Introduction to the Lameness Locator by Equinosis
July 6, 2015
Blair Doon Veterinary Hospital is excited to announce a new service to our equine clients! We are privileged to be one of two facilities in the state of Kansas to own and operate the inertial sensor system, AKA the Lameness Locator.
The Lameness Locator is an equine motion instrument developed for evaluating lameness on a quantitative level. This instrument was designed at the University of Missouri led by Dr. Kevin Keegan, DVM and Dr. Frank Pai, a mechanical and aerospace engineer. The locator aids with subtle lameness and compensatory lameness. The beauty of this tool is its ability to quantify the efficacy of diagnostic nerve blocks. This gives an objective aspect to the standard subjective methods used in lameness evaluations. In addition, this tool can be used to determine if the patient is responding to therapy and treatments.
According to Dr. Keegan, the Lameness Locator can detect motion at a frequency of 200 times per second whereas the human eye can only detect motion at 20 times per second at best. The ability to utilize a tool that can observe motion ten times faster gives an advantage to pinpointing difficult lameness. This can effectively remove bias that is commonly seen with the standard subjective evaluations.
How does it work?
The lameness locator consists of two accelerometers (one placed inside a head bumper and another attached to the dorsal midline of the pelvis) and one gyroscope (placed around the right front pastern). These sensors will then send wireless data to a tablet computer while the horse is jogging. Specific and unique algorithms are used to calculate immediate information to determine the severity and type of lameness.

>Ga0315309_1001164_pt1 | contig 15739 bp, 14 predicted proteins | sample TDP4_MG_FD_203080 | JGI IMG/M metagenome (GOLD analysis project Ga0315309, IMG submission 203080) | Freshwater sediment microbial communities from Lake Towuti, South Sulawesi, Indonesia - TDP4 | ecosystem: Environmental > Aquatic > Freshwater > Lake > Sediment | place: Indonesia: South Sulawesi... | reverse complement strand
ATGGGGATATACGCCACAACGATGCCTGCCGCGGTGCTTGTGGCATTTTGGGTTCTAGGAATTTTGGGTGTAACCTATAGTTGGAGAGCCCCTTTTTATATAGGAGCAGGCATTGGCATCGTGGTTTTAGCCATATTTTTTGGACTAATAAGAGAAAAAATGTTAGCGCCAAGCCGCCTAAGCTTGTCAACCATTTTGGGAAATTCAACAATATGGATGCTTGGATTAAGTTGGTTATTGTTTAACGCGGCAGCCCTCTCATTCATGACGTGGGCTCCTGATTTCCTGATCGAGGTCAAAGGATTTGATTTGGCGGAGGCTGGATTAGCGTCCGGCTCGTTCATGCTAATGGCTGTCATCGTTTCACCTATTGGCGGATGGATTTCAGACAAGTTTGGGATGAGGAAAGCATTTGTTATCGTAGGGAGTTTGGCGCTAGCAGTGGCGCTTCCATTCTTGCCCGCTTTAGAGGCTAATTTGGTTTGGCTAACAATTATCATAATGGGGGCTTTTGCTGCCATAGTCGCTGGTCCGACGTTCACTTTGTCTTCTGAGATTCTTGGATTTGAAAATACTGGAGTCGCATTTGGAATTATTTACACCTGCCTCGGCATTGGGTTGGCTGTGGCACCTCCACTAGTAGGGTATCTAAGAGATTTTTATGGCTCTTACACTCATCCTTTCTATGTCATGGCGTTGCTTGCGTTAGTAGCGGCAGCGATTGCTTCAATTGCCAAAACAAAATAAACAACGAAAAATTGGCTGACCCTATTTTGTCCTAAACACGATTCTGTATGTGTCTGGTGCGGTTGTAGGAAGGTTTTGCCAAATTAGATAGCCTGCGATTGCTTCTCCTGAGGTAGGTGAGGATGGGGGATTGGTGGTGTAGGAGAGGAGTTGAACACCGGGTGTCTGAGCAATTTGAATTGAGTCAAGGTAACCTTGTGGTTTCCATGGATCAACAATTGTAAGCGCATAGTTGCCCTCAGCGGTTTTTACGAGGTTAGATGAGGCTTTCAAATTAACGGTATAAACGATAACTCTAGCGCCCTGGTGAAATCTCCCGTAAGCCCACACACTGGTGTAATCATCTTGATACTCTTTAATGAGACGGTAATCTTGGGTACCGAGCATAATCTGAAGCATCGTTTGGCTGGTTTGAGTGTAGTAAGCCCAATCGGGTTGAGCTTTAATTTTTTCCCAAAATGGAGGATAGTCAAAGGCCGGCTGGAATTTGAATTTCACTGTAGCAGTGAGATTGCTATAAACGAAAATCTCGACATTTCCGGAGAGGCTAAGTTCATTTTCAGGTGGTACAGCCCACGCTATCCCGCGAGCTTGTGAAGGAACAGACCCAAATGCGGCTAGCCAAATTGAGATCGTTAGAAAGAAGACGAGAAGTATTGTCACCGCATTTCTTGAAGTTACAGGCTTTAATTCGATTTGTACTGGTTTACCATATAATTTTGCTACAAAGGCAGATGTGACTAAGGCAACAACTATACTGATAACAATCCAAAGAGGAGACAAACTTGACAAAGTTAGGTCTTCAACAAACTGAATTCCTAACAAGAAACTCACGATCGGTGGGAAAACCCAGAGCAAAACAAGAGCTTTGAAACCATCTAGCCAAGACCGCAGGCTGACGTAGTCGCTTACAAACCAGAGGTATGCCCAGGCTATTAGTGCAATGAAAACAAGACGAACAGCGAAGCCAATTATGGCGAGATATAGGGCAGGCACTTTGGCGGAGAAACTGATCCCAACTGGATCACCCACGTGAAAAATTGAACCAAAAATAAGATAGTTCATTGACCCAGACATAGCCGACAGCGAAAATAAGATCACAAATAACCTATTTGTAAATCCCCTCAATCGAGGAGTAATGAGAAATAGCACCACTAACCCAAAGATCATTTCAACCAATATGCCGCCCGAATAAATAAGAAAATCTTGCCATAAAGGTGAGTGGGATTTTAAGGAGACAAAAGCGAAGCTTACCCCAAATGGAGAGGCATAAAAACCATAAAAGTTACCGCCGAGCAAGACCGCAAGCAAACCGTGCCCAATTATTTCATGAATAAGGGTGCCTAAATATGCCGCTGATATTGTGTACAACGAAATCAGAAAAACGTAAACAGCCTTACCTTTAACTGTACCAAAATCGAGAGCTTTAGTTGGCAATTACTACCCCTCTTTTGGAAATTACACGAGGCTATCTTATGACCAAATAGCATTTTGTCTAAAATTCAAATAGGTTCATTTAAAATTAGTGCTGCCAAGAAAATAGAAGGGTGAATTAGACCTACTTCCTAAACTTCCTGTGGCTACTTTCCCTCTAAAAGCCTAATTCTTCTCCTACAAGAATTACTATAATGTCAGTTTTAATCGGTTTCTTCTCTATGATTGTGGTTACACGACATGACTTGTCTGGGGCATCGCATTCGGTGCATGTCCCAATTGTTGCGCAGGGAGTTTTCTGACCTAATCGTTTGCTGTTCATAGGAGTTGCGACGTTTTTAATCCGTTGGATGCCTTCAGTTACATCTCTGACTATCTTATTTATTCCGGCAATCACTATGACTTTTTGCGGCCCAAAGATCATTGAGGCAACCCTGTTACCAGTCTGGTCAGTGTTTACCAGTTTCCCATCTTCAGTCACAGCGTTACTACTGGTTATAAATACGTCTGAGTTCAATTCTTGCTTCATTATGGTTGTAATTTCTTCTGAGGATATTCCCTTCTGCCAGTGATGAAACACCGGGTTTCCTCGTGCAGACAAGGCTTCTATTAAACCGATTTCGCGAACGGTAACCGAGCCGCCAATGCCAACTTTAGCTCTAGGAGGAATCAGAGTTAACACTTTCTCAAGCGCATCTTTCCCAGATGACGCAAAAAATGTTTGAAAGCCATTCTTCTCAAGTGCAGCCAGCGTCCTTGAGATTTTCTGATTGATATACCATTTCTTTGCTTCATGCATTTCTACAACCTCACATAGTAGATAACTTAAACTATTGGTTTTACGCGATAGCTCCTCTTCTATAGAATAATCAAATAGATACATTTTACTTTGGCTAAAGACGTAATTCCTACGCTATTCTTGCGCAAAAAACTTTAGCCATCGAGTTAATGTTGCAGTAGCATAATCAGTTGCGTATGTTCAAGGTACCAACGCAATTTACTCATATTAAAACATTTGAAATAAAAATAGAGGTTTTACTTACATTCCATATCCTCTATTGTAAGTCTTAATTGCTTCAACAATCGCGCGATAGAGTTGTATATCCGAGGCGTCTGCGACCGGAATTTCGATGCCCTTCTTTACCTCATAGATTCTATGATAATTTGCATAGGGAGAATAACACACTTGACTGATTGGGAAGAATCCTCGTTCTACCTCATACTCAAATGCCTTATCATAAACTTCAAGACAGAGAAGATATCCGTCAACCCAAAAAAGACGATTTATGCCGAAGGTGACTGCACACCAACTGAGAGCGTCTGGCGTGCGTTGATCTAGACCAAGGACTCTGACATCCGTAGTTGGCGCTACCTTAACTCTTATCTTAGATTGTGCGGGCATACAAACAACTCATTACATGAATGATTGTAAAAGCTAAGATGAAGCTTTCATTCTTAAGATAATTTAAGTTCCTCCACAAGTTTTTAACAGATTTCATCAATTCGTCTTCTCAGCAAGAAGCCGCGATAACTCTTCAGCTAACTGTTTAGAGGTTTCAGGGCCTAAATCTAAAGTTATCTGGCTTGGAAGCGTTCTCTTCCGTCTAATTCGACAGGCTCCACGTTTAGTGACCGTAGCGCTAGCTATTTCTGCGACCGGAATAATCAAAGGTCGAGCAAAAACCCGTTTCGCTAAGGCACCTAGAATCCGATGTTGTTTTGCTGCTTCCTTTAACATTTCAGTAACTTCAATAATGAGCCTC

Kansas State University. (2015). Lameness Locator- Equine Timely Topics. [Press Release]. Retrieved from http://www.vet.k-state.edu/vhc/services/equine/timely-topics/Lameness_locator.html
Keegan KG et. al. Comparison of an inertial sensor system of lameness quantification with subjective lameness evaluation. EVJ 44 2012
Loving, S. “Researchers Study Compensatory Lameness.” The Horse. April 28, 2015. http://www.thehorse.com/articles/35706/researchers-study-compensatory-lameness Web. 6 July 2015.
Marecella, K. “The Lameness Locator: Weird science or industry breakthrough?” DVM360 Magazine. Sept 01, 2014. http://veterinarynews.dvm360.com/lameness-locator-weird-science-or-industry-breakthrough?rel=canonical Web. 6 July 2015.
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